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Swallowing injuries on the rise: How to keep kids safe

Outline of the esophagus, stomach and upper intestine.

On the left, coins falling into a piggy bank. Text reads: These belong here. On the right, coins inside a stomach. Text reads: Not here.

May 23, 2019—Curious kids who get their hands on small objects, like batteries or coins, can be seriously injured if they swallow them. And swallowing incidents like these have increased significantly since the mid-1990s, a study in the journal Pediatrics showed.

Over a period of 21 years, nearly 760,000 children under 6 were taken to emergency rooms (ERs) because they potentially swallowed something they shouldn't. Most of those kids were between 1 and 3 years old. And over 10% of those kids had to stay in the hospital as a result.

Coins were the items most often swallowed, followed by toys, jewelry and batteries.

Worryingly, the number of swallowing incidents nearly doubled during the study period. They increased from about 61 incidents a day in 1995 to 118 a day in 2015.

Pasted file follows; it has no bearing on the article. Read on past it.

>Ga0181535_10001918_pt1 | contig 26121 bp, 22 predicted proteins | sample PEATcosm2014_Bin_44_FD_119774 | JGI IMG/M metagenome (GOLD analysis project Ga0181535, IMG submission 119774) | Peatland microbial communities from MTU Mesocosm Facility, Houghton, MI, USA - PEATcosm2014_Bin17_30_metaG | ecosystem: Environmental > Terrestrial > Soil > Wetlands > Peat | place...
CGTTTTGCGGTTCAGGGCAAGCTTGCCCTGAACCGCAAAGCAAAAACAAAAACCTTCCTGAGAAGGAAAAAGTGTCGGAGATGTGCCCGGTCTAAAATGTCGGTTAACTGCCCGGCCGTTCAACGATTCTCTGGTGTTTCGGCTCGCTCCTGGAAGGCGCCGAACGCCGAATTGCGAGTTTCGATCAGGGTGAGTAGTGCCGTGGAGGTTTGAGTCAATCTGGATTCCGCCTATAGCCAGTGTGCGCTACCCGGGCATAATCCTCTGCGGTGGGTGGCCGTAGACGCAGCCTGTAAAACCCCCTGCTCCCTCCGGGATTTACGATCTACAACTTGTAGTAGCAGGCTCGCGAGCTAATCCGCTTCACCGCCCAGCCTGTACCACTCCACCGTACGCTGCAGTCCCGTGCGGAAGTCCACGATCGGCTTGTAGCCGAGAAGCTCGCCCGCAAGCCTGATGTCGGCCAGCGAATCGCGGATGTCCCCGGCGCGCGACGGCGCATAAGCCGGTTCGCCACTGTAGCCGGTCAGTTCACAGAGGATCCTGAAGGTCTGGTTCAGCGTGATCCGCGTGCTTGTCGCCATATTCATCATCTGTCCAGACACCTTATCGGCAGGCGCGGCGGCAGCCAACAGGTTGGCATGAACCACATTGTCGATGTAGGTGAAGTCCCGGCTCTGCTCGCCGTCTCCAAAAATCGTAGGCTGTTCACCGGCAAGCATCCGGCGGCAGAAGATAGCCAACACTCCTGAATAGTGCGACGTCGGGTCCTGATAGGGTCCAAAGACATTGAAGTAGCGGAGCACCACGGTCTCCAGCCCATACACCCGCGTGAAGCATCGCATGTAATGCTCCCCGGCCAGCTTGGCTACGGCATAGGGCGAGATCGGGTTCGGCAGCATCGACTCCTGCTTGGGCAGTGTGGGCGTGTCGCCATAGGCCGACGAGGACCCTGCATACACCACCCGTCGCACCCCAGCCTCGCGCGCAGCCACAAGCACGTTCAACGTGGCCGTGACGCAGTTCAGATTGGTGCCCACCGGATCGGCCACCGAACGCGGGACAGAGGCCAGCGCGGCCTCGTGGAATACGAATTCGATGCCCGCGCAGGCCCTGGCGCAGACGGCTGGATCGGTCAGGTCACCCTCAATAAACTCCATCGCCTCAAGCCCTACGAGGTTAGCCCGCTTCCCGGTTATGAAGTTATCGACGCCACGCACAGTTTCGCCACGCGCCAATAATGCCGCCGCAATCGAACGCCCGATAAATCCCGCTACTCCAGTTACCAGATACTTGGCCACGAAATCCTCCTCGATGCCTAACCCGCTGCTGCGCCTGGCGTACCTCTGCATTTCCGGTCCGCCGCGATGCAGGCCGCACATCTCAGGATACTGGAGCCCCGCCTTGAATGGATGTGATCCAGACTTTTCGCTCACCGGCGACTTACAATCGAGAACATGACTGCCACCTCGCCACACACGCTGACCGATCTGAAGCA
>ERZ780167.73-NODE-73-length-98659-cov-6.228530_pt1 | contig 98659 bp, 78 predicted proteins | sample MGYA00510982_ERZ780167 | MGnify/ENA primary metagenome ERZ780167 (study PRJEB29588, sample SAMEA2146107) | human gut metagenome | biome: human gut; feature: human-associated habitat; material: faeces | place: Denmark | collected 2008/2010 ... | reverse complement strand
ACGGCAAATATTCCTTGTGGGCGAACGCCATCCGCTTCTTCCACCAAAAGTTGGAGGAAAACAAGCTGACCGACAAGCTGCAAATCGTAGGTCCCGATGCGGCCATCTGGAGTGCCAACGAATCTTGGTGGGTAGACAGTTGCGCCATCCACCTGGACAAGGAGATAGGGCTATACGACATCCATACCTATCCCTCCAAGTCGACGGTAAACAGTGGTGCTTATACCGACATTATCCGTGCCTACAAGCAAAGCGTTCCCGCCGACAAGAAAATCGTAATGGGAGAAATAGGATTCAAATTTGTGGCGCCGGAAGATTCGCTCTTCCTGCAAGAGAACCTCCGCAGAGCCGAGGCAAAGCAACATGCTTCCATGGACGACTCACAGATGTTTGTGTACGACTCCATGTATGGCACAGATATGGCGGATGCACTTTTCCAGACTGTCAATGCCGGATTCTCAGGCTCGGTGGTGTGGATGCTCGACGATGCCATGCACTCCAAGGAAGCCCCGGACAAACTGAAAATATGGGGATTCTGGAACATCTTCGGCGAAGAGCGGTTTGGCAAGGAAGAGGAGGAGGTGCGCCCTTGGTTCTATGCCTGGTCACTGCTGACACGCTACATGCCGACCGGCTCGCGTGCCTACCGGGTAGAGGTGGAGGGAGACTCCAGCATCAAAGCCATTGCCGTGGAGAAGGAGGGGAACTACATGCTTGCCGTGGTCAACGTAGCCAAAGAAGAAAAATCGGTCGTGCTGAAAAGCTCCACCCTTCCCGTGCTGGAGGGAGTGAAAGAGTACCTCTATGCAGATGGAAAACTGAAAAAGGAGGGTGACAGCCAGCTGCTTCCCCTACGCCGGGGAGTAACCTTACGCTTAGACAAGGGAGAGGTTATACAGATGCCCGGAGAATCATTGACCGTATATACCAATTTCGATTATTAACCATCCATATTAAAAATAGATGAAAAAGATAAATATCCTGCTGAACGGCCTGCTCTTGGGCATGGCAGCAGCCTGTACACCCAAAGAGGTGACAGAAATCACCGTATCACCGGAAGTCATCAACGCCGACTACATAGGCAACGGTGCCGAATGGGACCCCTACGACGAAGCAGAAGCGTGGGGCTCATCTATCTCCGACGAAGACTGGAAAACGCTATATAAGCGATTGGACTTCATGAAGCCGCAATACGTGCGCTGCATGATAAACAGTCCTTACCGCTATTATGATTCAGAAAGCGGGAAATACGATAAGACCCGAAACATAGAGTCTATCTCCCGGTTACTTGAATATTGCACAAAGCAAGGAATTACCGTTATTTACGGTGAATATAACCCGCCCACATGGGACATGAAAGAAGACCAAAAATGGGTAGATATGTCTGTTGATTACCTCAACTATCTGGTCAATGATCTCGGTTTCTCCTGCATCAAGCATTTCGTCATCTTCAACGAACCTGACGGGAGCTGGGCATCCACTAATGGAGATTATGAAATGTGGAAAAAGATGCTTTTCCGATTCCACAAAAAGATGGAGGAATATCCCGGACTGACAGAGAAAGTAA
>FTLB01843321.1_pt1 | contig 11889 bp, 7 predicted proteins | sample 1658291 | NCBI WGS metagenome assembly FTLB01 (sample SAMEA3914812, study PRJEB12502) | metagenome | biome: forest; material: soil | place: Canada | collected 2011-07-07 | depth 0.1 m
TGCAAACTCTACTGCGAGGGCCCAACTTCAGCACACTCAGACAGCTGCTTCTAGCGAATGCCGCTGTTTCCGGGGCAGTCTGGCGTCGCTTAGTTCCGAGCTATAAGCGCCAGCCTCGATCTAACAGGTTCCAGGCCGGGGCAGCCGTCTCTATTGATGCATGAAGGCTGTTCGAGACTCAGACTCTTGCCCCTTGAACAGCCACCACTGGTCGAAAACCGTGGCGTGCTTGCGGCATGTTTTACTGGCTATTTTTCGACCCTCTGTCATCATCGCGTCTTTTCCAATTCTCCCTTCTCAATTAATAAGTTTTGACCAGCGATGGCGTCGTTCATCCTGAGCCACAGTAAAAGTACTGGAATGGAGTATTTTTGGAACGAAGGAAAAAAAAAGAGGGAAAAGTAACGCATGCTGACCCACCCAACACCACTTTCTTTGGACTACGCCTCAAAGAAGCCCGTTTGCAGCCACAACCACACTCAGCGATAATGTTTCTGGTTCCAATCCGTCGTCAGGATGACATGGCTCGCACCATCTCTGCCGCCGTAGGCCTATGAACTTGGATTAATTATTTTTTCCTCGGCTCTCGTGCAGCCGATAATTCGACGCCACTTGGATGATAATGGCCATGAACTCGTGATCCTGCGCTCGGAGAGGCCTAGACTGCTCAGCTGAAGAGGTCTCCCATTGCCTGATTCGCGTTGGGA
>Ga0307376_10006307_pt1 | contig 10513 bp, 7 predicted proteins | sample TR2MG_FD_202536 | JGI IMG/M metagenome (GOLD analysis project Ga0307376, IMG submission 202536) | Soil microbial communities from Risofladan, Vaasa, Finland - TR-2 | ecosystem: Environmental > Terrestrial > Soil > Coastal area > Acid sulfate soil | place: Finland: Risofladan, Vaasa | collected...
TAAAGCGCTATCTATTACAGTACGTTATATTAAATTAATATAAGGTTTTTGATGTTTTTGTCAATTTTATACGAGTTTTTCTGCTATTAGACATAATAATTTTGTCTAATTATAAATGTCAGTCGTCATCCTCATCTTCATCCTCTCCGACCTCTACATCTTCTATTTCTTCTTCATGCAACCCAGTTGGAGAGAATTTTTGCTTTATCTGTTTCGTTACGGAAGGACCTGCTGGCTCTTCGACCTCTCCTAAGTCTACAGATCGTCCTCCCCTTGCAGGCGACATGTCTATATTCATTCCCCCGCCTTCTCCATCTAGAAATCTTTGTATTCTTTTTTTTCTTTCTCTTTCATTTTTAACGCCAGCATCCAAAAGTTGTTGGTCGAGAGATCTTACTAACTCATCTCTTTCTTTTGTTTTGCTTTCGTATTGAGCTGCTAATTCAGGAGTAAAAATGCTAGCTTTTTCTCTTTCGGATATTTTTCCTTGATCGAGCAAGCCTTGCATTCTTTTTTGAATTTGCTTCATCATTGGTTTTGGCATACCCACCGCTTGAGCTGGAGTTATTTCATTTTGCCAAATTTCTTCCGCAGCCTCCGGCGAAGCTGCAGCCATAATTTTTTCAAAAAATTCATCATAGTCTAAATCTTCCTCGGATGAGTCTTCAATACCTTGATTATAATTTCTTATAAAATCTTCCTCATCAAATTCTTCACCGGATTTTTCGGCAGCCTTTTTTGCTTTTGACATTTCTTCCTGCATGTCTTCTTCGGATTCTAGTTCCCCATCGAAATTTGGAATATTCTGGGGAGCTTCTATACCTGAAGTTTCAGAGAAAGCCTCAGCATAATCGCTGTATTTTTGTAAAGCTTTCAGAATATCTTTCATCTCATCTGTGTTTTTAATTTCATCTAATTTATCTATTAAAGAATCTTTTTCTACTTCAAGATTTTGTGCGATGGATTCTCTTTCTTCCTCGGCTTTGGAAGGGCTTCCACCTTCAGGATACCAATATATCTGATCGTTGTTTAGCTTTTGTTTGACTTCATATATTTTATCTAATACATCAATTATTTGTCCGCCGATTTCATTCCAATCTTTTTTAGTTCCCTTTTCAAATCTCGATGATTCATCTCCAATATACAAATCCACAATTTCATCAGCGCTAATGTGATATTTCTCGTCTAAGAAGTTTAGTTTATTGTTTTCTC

Button batteries: A key concern

Batteries were involved in a fairly small number of incidents overall. But they can be especially dangerous.

Most cases involve small button-shaped batteries often used in toys, key fobs and greeting cards. Young children may be drawn to them because they're small and shiny. But if swallowed, even "dead" batteries still hold enough electrical charge to cause internal burns.

What parents can do

In recent years, manufacturers and safety advocates have tried to make toys, batteries and magnets safer. But many still pose risks. Here are some steps you can take to protect young children in your home:

Keep temptation out of reach. Put loose change and other small items up high, where kids can't reach them. If possible, keep button batteries and high-powered magnets (like those found in some toy sets) locked away.

Secure household devices. If you have devices at home that use button batteries, make sure the batteries can't fall out. This includes items such as remote controls, toys and electric candles. It's a good idea to tape the battery compartments shut.

Follow age recommendations when buying toys. These safety recommendations should be listed on the toy's packaging or label.

Get help promptly. Call a doctor or the poison hotline at 800.222.1222 if you think a child has swallowed something dangerous. If you suspect your child swallowed a button battery or a magnet, call 911 or go to the ER right away.

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